‘Behind all those big words are human beings’

How about a bevy of links for your weekend? These are all what I deem “Well said!”

-I probably say this a lot, but this is why we fight…for justice that is. The title for this post comes from this inspiring video.

How are we doing on the current Millenium Development Goals?

-Are you the parent of a tween? The aunt of one? Or an uncle/cousin/relative/friend/teacher/pastor/acquaintance  of a tween? Basically if you are alive and know anyone else who is currently a child, you totally need to read this:

People will actually vote for who they think is the least attractive in the comments, and whichever girl’s name is written the most will be awarded a big fat X drawn across her face.

Do you want me to repeat that last part?

Of course you don’t, but I’m going to anyway.

Whichever girl’s name is written the most will be awarded with a big fat X drawn across her face. [read the rest] (H/T Todd Query)

-Worlds collide when my friends Adam Ericksen (a UMC’er) and Tripp Hudgins (an American Baptist) have a fantastic 8 part blogalogue regarding Rob Bell’s new book, What We Talk About When We Talk About God. The fun begins here.

-United Methodist uber-blogger, Morgan Guyton, is back at it after a Lenten break. He’s whip smart and engages with a wide range of topics.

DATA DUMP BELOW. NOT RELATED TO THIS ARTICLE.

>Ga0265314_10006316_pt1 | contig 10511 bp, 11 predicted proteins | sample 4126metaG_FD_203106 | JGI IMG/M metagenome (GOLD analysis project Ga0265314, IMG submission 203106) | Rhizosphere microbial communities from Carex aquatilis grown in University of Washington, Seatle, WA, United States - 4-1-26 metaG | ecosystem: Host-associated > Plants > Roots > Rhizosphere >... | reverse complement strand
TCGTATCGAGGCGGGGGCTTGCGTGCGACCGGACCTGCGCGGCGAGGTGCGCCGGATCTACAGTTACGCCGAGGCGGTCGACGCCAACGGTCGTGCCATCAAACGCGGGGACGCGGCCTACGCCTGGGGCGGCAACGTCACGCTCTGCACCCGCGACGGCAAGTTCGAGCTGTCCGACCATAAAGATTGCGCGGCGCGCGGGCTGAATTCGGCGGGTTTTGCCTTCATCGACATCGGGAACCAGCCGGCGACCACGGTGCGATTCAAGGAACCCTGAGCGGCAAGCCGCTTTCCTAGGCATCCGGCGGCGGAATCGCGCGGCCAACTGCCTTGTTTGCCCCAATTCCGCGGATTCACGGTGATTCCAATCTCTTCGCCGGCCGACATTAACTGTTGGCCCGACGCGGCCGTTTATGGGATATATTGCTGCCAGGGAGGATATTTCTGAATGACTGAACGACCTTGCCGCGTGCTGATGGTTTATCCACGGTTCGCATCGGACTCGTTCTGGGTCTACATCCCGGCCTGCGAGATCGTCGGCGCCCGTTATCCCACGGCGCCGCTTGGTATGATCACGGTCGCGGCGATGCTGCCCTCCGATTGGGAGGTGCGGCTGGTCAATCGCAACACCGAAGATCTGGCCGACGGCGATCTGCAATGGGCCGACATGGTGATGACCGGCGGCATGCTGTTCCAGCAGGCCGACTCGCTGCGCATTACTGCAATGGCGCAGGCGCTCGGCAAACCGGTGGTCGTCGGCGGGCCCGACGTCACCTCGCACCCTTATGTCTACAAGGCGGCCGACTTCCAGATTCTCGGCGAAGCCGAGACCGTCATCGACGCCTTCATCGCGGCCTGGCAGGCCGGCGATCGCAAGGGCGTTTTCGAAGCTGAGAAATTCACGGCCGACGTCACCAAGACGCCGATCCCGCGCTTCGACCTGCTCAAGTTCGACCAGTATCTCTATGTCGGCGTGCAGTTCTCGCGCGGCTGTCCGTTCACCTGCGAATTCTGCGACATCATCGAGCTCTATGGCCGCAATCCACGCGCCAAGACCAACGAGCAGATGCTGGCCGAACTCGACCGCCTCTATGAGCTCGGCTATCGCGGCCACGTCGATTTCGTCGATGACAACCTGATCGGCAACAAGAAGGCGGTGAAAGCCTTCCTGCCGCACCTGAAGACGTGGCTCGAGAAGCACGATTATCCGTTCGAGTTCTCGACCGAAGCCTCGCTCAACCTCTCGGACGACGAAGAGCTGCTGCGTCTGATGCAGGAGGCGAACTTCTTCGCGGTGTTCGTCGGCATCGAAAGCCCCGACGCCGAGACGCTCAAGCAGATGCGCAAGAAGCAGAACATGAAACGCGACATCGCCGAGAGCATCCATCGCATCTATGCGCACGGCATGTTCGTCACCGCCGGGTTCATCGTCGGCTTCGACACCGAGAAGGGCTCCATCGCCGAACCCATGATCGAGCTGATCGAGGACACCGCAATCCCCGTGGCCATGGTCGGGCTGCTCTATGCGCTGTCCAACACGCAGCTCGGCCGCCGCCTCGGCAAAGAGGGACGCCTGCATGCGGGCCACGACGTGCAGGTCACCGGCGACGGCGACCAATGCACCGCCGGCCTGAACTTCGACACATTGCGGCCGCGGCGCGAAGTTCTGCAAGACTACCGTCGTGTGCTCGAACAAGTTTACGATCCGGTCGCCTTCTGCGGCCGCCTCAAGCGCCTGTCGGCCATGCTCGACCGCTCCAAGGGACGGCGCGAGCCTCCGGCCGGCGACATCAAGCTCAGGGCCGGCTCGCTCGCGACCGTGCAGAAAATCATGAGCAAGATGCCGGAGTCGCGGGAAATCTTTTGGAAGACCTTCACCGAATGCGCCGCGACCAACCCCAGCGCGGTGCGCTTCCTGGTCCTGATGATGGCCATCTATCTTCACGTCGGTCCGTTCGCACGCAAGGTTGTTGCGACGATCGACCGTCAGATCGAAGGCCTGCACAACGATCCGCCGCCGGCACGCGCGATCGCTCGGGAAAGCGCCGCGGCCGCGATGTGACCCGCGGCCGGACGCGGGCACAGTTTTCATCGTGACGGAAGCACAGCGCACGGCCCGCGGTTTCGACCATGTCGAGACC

-Our friends at CAASE and End Demand IL just launched a new campaign: The Ugly Truth.

“The Ugly Truth” is a multi-media communications campaign that was created by The Voices and Faces Project, an End Demand Illinois partner, to challenge myths about prostitution and remind the public of the harm endured by those in the sex trade. We’ve created our campaign to reach millions of Illinois citizens, calling them to better understand – and work to end – sexual exploitation.

Check it and add your voice to their campaign. 

Your turn! What are you reading and writing and doing for justice?

Trafficking jam

It has been a very busy day in the anti-human trafficking world!

Most notably, President Obama used his time at the Clinton Global Initiative to deliver remarks about human trafficking, including new initiatives to engage the fight. As the President rightly stated, this issue is important to all of us:

It ought to concern every person, because it is a debasement of our common humanity.  It ought to concern every community, because it tears at our social fabric.  It ought to concern every business, because it distorts markets.  It ought to concern every nation, because it endangers public health and fuels violence and organized crime.  I’m talking about the injustice, the outrage, of human trafficking, which must be called by its true name — modern slavery. []

It’s a really good speech, worth your time to read in full. The President includes many stories of modern-day slavery and introduced a few survivors present at CGI today. UPDATE: I haven’t yet found a video of the full remarks, but here’s a snippet finally found video of the whole thing (h/t Holly Boardman):

Our friends at IJM responded with pleasure…and a reminder that our work continues.

Then I got a message from the good folks at CAASE. An opinion piece in Sunday’s New York Times by Noy Thrupkaew called into question the validity of the end demand movements. So CAASE responded: